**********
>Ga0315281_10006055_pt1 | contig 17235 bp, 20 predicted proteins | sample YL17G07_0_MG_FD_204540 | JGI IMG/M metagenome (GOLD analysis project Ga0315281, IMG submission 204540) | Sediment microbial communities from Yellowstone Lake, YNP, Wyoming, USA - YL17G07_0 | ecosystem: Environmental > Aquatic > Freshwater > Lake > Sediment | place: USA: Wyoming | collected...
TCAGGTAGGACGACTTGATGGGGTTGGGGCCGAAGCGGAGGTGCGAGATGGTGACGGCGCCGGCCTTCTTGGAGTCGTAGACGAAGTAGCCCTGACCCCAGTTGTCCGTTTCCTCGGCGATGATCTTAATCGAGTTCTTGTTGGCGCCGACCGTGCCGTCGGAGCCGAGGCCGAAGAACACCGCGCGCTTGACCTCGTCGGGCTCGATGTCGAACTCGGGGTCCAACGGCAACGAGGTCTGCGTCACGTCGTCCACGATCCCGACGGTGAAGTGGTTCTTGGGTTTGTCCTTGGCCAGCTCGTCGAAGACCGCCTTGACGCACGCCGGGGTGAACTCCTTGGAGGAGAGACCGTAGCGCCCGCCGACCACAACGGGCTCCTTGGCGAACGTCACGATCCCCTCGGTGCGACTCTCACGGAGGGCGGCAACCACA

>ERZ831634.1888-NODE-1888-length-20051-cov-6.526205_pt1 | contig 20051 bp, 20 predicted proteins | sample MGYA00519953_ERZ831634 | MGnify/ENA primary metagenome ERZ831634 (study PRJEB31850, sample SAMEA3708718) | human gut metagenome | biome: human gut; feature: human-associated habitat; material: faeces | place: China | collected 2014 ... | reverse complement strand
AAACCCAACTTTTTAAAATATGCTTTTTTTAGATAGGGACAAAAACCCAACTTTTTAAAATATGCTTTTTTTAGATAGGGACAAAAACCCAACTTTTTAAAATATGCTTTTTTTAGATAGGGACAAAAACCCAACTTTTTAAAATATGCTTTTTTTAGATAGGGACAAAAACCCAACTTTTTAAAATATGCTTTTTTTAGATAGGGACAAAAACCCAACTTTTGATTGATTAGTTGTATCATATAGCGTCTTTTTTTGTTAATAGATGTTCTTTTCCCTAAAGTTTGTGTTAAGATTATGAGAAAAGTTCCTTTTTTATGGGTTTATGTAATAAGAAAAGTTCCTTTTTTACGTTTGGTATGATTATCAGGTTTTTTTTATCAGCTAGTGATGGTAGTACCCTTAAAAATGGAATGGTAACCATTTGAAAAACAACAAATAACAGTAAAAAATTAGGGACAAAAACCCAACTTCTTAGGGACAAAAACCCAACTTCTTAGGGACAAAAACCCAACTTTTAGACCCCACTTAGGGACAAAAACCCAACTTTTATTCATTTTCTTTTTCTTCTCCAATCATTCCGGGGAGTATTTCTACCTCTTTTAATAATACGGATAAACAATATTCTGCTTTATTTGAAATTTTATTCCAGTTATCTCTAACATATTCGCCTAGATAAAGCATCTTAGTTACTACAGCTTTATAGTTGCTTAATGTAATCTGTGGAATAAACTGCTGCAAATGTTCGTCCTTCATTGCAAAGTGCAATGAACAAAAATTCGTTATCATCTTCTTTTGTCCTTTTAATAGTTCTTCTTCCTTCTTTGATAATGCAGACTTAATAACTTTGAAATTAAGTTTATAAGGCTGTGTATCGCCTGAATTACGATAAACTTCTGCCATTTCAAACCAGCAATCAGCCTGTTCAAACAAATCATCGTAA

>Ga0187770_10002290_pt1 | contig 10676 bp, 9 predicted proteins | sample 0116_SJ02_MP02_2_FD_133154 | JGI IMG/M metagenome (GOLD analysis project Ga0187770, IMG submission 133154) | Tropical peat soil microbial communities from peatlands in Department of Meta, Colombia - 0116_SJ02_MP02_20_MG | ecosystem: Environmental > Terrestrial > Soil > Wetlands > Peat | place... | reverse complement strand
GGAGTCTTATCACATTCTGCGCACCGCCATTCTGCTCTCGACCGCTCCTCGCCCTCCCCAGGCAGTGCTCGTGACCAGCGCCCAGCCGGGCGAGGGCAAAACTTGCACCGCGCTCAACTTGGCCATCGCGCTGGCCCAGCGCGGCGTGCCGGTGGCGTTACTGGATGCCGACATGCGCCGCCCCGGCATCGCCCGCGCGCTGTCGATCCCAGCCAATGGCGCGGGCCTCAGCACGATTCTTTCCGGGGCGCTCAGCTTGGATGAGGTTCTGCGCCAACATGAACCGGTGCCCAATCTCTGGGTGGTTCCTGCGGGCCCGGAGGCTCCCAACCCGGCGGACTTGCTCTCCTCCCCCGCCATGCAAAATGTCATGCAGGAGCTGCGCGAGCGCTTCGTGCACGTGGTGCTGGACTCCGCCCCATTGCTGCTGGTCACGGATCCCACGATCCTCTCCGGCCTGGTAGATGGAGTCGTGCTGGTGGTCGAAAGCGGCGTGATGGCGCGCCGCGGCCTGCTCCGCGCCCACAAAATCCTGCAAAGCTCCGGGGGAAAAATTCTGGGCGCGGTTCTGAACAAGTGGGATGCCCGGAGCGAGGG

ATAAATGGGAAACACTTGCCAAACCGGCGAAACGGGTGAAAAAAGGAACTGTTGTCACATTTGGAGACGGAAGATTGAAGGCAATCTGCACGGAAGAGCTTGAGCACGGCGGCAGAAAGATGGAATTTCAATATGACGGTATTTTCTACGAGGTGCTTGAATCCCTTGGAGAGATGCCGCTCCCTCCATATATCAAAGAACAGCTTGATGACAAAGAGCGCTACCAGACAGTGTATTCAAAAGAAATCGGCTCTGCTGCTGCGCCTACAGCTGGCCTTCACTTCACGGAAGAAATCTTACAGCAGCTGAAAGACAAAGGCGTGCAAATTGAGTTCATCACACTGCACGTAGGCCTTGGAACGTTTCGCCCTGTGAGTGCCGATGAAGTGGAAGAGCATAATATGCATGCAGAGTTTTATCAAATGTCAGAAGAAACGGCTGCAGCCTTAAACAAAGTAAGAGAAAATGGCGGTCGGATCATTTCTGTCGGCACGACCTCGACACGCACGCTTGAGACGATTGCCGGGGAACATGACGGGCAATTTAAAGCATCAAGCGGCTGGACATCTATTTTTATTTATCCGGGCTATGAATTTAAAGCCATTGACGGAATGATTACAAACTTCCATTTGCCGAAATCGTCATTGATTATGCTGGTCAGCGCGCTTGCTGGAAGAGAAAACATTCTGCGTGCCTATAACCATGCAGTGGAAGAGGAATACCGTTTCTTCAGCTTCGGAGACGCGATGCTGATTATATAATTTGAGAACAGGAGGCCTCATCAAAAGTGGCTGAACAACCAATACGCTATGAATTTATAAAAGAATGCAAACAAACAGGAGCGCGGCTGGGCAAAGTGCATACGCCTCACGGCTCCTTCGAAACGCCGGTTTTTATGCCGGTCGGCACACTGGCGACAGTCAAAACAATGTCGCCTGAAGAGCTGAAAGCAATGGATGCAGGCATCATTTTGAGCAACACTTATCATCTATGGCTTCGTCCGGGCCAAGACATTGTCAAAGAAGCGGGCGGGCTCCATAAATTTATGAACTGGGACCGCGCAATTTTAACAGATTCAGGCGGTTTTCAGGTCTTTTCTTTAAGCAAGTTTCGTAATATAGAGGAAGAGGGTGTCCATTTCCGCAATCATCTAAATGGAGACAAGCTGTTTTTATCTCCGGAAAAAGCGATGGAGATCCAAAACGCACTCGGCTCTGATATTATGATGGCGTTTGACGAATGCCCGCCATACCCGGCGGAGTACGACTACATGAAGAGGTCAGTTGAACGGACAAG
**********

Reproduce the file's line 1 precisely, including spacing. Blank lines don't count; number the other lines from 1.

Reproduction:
>Ga0315281_10006055_pt1 | contig 17235 bp, 20 predicted proteins | sample YL17G07_0_MG_FD_204540 | JGI IMG/M metagenome (GOLD analysis project Ga0315281, IMG submission 204540) | Sediment microbial communities from Yellowstone Lake, YNP, Wyoming, USA - YL17G07_0 | ecosystem: Environmental > Aquatic > Freshwater > Lake > Sediment | place: USA: Wyoming | collected...